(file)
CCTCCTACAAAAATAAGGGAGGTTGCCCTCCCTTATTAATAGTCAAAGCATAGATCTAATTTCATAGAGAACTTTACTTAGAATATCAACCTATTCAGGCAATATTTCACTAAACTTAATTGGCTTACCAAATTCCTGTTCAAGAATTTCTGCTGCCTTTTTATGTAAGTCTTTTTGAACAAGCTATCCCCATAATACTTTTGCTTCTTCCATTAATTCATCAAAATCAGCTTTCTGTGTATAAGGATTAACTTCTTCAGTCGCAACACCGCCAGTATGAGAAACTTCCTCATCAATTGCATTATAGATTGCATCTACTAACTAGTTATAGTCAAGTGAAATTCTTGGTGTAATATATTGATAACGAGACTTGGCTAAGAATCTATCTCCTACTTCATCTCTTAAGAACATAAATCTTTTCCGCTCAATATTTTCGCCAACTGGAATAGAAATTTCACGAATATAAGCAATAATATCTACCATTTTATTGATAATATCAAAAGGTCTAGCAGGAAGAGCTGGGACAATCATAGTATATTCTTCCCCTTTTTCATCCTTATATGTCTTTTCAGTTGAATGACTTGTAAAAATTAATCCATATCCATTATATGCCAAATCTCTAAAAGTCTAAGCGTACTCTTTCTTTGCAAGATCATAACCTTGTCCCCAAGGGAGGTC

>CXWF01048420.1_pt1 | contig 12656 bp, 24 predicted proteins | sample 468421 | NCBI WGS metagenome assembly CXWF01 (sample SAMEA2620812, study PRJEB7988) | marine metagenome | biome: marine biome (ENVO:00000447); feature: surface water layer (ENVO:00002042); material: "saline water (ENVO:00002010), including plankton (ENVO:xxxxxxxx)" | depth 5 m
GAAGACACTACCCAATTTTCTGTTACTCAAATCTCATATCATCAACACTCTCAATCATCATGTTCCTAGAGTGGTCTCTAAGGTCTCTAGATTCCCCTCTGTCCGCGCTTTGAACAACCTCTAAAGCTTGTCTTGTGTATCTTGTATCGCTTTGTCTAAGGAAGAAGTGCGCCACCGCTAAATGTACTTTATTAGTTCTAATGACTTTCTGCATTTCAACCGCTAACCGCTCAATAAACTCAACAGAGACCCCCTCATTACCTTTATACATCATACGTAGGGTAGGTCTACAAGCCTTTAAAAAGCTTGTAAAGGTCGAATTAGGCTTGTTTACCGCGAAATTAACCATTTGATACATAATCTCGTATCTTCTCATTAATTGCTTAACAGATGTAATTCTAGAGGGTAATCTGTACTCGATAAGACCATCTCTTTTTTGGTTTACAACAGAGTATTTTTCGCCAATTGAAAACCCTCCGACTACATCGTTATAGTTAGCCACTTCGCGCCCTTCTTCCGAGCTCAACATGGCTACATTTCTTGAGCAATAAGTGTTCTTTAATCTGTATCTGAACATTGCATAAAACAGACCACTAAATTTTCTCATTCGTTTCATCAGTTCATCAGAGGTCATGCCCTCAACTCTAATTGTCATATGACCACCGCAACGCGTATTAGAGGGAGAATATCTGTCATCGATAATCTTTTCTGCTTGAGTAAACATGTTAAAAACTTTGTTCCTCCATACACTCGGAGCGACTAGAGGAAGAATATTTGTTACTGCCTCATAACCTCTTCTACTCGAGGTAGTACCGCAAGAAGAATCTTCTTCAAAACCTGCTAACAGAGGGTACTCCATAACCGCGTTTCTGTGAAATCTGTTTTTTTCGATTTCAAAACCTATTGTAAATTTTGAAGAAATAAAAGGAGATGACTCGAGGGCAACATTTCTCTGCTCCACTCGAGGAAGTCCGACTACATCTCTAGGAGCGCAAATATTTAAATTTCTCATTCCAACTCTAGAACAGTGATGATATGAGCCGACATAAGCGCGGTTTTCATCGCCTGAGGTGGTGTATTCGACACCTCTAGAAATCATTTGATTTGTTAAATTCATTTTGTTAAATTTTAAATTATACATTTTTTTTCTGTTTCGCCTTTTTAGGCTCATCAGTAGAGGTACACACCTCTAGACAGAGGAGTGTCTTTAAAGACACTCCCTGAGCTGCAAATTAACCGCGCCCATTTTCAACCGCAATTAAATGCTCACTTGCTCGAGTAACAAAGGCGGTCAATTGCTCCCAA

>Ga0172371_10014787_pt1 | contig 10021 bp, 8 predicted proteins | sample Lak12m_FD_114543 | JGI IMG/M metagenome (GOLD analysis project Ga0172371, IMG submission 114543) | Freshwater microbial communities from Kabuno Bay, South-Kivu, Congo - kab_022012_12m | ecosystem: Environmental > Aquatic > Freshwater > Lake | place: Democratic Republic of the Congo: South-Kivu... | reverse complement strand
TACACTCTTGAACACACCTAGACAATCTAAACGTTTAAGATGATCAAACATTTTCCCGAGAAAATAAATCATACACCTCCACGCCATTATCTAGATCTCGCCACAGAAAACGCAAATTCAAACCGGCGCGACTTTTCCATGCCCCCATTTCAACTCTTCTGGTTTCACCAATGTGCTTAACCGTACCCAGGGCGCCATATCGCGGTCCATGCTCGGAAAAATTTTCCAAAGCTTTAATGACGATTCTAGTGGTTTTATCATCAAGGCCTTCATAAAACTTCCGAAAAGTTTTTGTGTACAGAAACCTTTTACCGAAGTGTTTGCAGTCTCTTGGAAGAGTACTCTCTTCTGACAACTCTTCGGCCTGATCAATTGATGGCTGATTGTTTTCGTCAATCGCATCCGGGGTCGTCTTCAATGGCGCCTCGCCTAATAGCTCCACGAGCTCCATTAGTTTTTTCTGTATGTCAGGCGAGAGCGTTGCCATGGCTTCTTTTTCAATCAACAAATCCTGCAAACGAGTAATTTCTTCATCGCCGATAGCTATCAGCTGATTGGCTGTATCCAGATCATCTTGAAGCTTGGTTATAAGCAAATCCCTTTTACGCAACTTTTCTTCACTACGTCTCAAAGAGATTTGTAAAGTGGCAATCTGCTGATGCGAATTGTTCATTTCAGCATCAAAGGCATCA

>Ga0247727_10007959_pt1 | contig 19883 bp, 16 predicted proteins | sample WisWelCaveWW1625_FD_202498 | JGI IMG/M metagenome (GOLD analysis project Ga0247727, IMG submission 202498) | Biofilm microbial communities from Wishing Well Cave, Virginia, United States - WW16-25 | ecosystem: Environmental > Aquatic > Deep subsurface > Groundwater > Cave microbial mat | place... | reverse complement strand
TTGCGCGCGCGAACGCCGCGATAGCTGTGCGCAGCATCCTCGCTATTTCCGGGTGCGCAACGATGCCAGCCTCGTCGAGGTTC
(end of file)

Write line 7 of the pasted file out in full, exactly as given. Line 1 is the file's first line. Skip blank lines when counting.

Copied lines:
TTGCGCGCGCGAACGCCGCGATAGCTGTGCGCAGCATCCTCGCTATTTCCGGGTGCGCAACGATGCCAGCCTCGTCGAGGTTC